Obama gun reforms versus Republican gun servants

     An emotional President Barack Obama pauses to wipe away tears as he recalled the 20 first-graders killed in 2012 at Sandy Hook Elementary School, while speaking in the East Room of the White House in Washington, Tuesday about steps his administration is taking to reduce gun violence. (AP Photo/Jacquelyn Martin

    An emotional President Barack Obama pauses to wipe away tears as he recalled the 20 first-graders killed in 2012 at Sandy Hook Elementary School, while speaking in the East Room of the White House in Washington, Tuesday about steps his administration is taking to reduce gun violence. (AP Photo/Jacquelyn Martin

     

    Why do Republicans nauseatingly refuse to address America’s gun murder epidemic? Why are they so determined to sustain our well-earned reputation as the most violent nation in the civilized western world? Why are they so currently jerking their knees in reflexive opposition to President Obama’s modest attempts, via executive action, to defend our right to remain alive?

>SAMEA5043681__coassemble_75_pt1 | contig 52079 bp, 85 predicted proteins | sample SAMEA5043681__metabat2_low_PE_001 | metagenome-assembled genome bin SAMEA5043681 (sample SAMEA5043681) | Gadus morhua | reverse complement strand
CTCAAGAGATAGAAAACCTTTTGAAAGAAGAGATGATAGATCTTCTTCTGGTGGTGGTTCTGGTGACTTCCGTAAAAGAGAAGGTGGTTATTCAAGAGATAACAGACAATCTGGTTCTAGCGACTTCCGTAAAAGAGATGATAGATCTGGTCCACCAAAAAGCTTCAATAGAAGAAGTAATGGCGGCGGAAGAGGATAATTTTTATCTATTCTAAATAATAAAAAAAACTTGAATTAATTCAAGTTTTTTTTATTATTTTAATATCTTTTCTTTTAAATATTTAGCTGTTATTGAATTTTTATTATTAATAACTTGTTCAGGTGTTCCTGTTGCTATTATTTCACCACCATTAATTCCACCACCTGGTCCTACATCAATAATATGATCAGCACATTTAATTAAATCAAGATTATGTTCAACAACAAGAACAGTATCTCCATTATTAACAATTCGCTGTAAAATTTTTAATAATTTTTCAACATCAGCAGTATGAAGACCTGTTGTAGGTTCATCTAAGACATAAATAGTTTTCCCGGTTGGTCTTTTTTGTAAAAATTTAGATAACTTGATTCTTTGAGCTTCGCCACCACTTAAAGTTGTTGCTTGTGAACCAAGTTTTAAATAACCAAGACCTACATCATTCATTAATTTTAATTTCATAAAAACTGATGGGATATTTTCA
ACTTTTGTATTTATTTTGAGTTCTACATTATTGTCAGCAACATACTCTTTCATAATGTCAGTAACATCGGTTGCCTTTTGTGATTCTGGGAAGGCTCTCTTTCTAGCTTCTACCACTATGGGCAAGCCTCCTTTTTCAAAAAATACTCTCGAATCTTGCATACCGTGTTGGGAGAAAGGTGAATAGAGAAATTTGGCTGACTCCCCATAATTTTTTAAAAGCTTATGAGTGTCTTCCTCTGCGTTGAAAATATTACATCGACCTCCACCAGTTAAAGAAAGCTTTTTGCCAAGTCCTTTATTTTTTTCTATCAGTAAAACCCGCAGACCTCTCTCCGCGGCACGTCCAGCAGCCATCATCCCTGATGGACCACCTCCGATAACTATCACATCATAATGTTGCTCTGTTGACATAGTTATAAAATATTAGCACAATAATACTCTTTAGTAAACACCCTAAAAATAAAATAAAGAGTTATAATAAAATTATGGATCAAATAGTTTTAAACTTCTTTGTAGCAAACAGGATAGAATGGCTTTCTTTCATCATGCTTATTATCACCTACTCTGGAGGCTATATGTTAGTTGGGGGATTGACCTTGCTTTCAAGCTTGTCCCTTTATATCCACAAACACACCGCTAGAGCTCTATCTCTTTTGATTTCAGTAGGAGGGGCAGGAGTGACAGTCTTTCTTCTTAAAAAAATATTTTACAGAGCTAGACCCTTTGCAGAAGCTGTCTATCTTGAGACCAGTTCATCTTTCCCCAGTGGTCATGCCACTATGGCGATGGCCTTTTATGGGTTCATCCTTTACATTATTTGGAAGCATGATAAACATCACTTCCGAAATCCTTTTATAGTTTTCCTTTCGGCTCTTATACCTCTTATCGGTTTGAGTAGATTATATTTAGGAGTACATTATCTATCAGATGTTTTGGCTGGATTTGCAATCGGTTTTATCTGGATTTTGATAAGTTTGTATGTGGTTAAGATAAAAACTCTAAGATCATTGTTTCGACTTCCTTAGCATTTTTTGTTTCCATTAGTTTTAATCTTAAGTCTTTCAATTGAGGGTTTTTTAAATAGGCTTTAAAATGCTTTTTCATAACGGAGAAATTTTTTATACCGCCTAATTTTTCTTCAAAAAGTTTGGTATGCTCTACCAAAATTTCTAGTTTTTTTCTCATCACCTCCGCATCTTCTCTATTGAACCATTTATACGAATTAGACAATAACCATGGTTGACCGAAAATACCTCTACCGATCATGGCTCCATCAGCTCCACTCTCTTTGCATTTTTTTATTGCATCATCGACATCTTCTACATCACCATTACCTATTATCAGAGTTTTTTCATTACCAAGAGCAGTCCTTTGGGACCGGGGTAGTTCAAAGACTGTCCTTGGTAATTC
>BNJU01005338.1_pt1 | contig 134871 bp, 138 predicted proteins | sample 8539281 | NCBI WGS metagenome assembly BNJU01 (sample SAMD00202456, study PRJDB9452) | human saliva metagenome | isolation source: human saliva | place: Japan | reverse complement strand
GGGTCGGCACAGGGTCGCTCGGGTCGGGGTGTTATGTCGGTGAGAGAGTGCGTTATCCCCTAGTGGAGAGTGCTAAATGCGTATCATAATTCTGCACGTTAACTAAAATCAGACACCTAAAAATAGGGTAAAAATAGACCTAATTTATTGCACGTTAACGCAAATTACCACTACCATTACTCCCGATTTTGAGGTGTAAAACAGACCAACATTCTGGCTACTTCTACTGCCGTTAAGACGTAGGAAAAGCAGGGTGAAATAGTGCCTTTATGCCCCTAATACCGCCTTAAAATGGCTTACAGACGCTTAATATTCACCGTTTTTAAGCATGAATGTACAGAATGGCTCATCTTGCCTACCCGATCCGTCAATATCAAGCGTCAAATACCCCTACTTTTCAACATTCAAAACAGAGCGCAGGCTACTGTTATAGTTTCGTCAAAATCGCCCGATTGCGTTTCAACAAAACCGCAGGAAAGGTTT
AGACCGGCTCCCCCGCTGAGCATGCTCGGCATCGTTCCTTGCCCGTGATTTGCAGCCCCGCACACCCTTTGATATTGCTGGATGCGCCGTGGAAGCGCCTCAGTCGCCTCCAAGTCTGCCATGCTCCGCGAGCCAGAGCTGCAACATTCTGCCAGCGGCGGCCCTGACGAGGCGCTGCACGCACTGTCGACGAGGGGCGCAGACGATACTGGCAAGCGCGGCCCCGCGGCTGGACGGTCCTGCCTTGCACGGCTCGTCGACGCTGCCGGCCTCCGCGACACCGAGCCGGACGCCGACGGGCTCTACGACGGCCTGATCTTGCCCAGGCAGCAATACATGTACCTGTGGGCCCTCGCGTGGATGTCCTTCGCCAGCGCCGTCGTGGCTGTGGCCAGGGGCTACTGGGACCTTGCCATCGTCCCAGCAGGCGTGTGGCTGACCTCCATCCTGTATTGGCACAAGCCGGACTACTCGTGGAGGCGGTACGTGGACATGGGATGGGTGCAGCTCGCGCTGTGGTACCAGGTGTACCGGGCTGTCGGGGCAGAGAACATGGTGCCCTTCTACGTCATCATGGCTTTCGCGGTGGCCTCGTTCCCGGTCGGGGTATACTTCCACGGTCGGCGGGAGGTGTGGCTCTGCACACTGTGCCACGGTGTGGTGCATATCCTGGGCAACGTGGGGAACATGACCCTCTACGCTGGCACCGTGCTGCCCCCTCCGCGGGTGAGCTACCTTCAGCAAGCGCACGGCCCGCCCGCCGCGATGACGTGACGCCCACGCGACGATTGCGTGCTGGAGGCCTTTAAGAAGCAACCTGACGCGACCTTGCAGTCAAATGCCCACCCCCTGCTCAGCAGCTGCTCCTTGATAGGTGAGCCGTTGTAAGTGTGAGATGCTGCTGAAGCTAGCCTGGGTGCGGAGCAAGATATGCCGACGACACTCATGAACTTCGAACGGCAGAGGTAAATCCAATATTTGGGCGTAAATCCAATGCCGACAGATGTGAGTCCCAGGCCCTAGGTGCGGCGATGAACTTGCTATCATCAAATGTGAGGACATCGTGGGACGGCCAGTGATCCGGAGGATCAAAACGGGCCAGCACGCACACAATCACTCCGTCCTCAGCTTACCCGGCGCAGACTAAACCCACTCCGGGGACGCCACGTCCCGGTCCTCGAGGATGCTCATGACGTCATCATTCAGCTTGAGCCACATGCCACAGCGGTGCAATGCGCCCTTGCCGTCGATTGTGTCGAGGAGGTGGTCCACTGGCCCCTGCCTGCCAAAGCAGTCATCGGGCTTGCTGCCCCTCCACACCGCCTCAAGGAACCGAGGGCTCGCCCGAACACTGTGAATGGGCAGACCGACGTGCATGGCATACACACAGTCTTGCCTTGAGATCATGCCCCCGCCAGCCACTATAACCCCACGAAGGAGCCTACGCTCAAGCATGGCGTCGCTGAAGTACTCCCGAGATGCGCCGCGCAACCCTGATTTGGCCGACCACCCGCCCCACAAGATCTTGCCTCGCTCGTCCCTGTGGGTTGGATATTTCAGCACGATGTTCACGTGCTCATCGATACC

Of course we know why. It’s Obama hatred and gun lobby love.

    You would think, judging by their tiresomely predictable reactions, that Obama is poised to dispatch an army of flying monkeys to swoop into American homes and spirit away the 270,000,000 guns that we apparently hold dear. House Speaker Paul Ryan says that Obama’s new executive actions “amount to a form of intimidation that undermines liberty.” Marlin Stutzman, a key figure in the right-wing House Freedom Caucus, says Obama is “attacking our right to defend ourselves.” Jeb! Bush decried Obama’s “gun-grabbing agenda.” Marco Rubio says Obama is “obsessed with undermining the Second Amendment.” Ted Cruz says, “Obama wants your guns.” And so on. You know the drill.

    But this fever swamp rhetoric is flatly contradicted by reality (nothing new there). Obama is basically tweaking existing gun laws to make them work better. Which is exactly what Republicans have been urging all along.

    For instance, the federal background check system is notoriously understaffed and underfinanced. Under federal law, if the FBI can’t complete a check within three days, the buyer gets his gun without the check having been completed. That’s what happened last year in Charleston, South Carolina. Remember the white racist terrorist who killed nine people at the historic black church? He got his gun because the understaffed feds didn’t obtain his criminal record within the mandated three days.

    So Obama is beefing up the background-check system – directing more money and manpower to weed out the criminals and mentally ill. Plus, he’s earmarking an extra $500 million to mental-health services, to better help those who have woes between their ears.

    Yet the Republicans don’t like any of that.